You come stumbling out of a cave on another planet. The sky is yellow, and the flora comes in shades of orange and crimson. Dinosaur-like creatures walk along the shore of a lake, and an antlered herbivore makes a run for it when it sees you coming. Suddenly, you find your spaceship. You climb in, blast off, and fly away in search of the next planet to explore.
This is No Man’s Sky … and it’s right about here where most people say the following: “It looks amazing, and the technology is impressive. But what are you supposed to do?”
Developer Hello Games spent all of last week demonstrating No Man’s Sky to journalists during the Electronic Entertainment Expo tradeshow in Los Angeles. Hello Games founder Sean Murray faced that question a lot — the one about what players do in No Man’s sky — and I think the simplest answer is how he put it to me when he called it a “Han Solo simulator,” although it’s probably more like Han Solo’s early career before the Star Wars movies. Murray also confirmed that his team started out development on No Man’s Sky with the idea, objectives, and experience in mind. The technology that makes it all possible came afterward only to service that. No Man’s Sky is still in development, and Hello Games hasn’t confirmed a release date or finalized the platforms — although it is definitely coming to PlayStation 4.
“What we wanted was to make a science-fiction game,” said Murray. “Sci-fi, to me, it’s about going on adventures in a universe that is unknown. It’s landing on a planet and realizing that no one has ever been here before. That was entirely the idea. That emotion you would get from exploring, and there’s kinda no other way to create that, so the technology came second.”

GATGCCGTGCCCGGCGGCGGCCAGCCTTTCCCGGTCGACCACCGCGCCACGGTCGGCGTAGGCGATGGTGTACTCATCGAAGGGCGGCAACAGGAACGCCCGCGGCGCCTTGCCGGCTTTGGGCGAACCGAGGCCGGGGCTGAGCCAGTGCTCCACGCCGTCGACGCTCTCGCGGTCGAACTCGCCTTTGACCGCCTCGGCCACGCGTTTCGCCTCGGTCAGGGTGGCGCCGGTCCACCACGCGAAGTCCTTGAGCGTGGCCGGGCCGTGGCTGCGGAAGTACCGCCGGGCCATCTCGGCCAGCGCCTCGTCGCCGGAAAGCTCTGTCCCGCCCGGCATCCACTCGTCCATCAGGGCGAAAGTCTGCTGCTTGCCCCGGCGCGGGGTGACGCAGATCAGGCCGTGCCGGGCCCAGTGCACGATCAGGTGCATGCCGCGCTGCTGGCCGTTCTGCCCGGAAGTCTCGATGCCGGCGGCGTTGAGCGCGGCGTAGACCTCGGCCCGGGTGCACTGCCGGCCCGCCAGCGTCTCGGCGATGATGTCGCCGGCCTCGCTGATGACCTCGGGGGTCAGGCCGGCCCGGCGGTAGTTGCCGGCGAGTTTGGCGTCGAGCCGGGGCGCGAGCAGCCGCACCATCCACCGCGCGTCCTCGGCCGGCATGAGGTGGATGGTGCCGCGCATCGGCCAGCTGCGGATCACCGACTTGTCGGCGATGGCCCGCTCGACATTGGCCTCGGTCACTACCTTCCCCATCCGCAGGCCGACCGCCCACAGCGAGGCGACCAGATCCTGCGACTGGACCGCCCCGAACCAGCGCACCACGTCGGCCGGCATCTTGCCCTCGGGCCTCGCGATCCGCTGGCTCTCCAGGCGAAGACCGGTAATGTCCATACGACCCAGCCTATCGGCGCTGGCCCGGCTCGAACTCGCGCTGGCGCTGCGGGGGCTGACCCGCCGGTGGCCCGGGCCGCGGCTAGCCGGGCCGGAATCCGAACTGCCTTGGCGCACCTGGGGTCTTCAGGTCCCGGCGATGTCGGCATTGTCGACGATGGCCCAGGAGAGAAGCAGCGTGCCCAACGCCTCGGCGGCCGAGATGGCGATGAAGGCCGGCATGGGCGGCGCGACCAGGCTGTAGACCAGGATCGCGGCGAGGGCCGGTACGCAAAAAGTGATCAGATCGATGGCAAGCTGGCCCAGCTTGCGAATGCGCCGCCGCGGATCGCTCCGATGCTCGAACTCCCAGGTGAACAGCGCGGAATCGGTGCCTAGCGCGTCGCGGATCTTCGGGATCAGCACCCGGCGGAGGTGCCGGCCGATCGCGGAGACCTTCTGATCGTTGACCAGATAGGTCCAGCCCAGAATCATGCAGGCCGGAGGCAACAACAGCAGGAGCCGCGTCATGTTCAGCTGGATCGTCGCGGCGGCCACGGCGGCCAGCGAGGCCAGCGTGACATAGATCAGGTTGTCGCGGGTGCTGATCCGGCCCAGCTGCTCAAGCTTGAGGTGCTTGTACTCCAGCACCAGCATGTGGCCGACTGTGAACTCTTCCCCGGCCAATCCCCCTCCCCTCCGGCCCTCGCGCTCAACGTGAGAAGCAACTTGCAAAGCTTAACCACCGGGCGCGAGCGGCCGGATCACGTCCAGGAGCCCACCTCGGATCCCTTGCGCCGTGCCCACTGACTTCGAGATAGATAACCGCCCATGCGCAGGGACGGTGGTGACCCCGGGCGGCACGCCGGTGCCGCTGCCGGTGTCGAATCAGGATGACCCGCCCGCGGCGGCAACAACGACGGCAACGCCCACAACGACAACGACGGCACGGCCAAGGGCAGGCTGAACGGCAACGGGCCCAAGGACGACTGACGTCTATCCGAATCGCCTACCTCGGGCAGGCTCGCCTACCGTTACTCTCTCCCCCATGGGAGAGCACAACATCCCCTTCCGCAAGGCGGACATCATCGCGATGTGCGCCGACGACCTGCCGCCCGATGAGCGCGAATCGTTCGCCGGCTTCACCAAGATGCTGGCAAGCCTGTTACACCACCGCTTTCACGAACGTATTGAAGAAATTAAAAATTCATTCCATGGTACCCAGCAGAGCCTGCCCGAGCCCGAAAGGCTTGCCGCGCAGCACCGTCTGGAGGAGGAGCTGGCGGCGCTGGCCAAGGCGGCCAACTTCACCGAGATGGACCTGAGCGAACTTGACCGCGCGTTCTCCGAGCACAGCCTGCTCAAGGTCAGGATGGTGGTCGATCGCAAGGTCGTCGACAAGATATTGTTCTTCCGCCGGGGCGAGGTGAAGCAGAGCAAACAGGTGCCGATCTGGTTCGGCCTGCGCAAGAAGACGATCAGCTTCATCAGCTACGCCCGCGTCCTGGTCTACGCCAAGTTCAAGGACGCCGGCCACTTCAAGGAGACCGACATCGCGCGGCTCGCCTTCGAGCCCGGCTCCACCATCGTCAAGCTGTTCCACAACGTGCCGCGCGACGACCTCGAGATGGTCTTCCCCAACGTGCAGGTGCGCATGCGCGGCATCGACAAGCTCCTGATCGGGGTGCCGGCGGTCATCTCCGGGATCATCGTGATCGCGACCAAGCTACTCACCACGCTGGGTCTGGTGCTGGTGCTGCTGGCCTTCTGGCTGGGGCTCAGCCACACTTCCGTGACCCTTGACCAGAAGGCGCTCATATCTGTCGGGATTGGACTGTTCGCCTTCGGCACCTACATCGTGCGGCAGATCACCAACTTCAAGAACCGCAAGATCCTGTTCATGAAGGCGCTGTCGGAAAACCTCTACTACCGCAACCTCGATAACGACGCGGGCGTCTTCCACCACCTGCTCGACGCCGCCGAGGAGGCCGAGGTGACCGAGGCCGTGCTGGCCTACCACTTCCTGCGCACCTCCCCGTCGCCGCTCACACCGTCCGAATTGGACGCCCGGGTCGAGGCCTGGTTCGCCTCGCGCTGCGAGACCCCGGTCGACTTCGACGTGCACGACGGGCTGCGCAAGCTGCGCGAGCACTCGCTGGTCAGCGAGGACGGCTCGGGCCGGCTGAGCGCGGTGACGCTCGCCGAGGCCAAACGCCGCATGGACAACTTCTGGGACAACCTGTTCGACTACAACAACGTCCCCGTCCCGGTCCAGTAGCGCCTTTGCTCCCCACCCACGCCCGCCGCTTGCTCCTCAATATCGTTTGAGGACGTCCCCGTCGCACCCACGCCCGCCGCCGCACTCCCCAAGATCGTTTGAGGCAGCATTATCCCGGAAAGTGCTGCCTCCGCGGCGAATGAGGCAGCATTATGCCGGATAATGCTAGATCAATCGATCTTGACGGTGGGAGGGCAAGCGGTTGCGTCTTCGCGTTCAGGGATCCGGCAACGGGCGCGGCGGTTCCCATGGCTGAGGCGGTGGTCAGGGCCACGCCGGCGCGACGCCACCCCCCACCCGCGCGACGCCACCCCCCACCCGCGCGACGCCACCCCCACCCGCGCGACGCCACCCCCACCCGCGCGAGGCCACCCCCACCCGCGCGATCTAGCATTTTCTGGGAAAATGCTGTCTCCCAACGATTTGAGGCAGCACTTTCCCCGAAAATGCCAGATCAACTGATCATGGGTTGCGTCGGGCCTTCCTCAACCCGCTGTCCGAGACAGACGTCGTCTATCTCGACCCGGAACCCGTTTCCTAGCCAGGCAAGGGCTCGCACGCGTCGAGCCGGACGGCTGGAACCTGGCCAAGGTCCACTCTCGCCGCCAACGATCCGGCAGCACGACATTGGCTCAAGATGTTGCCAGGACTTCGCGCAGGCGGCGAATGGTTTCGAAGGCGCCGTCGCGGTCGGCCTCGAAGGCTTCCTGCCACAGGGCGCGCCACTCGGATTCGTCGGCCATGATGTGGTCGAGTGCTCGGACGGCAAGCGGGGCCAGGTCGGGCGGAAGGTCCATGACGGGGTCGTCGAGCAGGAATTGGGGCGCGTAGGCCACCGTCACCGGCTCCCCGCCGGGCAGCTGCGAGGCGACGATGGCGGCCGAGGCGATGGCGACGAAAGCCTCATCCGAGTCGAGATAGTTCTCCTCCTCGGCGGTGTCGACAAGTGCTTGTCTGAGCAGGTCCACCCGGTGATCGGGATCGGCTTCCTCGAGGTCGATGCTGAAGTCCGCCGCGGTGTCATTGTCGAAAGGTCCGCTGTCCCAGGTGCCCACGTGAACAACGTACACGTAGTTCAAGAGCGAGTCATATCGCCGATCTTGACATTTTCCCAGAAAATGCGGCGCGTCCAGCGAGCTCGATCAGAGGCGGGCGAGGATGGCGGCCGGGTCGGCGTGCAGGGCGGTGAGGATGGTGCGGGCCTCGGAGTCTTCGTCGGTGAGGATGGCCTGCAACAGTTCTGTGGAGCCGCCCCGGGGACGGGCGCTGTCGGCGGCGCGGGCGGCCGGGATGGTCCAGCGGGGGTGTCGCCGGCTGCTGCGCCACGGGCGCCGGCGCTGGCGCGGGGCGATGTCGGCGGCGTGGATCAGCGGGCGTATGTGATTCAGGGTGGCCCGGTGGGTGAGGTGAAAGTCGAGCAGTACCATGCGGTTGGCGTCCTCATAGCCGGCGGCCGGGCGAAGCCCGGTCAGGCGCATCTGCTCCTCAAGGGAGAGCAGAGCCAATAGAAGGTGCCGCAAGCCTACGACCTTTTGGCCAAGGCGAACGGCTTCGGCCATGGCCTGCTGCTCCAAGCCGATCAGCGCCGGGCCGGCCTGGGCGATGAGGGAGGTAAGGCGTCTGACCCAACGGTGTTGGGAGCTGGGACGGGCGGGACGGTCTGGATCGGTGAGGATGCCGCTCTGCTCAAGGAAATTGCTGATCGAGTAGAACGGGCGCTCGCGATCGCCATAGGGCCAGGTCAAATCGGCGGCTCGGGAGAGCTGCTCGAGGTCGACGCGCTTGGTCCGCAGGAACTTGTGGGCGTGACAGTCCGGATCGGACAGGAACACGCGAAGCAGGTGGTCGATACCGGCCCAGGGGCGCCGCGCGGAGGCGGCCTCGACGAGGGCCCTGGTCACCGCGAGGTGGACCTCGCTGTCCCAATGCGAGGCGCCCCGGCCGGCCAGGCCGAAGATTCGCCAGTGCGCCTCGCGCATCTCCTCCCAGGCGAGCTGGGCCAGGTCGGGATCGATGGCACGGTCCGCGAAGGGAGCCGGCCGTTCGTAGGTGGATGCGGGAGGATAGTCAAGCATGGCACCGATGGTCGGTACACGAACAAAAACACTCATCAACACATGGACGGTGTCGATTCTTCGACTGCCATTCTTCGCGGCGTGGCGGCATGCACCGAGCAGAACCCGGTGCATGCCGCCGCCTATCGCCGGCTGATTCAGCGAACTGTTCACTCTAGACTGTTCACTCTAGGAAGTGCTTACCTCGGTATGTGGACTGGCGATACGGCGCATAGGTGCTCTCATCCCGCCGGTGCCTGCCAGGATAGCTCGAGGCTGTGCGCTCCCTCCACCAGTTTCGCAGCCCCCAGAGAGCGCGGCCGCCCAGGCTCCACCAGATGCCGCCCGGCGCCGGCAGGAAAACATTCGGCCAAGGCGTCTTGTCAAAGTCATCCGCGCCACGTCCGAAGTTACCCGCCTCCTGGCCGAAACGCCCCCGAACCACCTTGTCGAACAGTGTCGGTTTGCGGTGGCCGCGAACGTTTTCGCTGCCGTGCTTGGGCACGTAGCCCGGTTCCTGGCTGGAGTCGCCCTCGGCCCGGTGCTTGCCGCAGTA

Hello Games didn’t come up with some kind of tech demo to enable players to fly into space and then build a game on top of that. In fact, as impressive as the technology is, that’s not really what Murray and his team care about.
“We don’t really get excited about the tech, and I didn’t even really want to show it,” he said. “I don’t want people to be excited about this tech — I want them to be excited about the emotion they will get from this Han Solo simulator experience where they get to live out their fantasy.”
So, what is the experience? Well, that depends.
“You choose what to do,” Murray told GamesBeat. “If you see some fighters attacking a freighter, that isn’t a mission or quest. The universe is just kinda working in its own way, and you can choose to interact with it however you want. If you attack people, then you’ll have to deal with the consequences of that.
“It’s not a game with a narrative.”
No Man’s Sky is actually a bit more like Minecraft or the open-world zombie-survival game Day Z than anything else. You’ll collect things, you’ll upgrade your ship, and you’ll explore — and, in the end, the stories you tell are your own.
Above: No Man’s Sky in action for the PlayStation 4.
Do you want to explore or get into combat all of the time? You can do that. Into hunting bounties? Murray said that is possible in No Man’s Sky. Are you more of a pacifist? Maybe you could act as a zoologist who travels from planet to planet naming the creatures.
“Whatever you want that makes sense within this universe you can go and do,” said Murray. “It’s a sandbox.
At the same time, No Man’s Sky will have “objectives” for players, but it doesn’t have quest lines that guide you neatly through a story with three acts.
Just as in life, everything is up to you.
“No Man’s Sky is about going on adventures,” said Murray. “And hopefully, when you describe your adventures to your friends, they will sound like stories from a sci-fi novel. That’s all we’ve ever wanted.”
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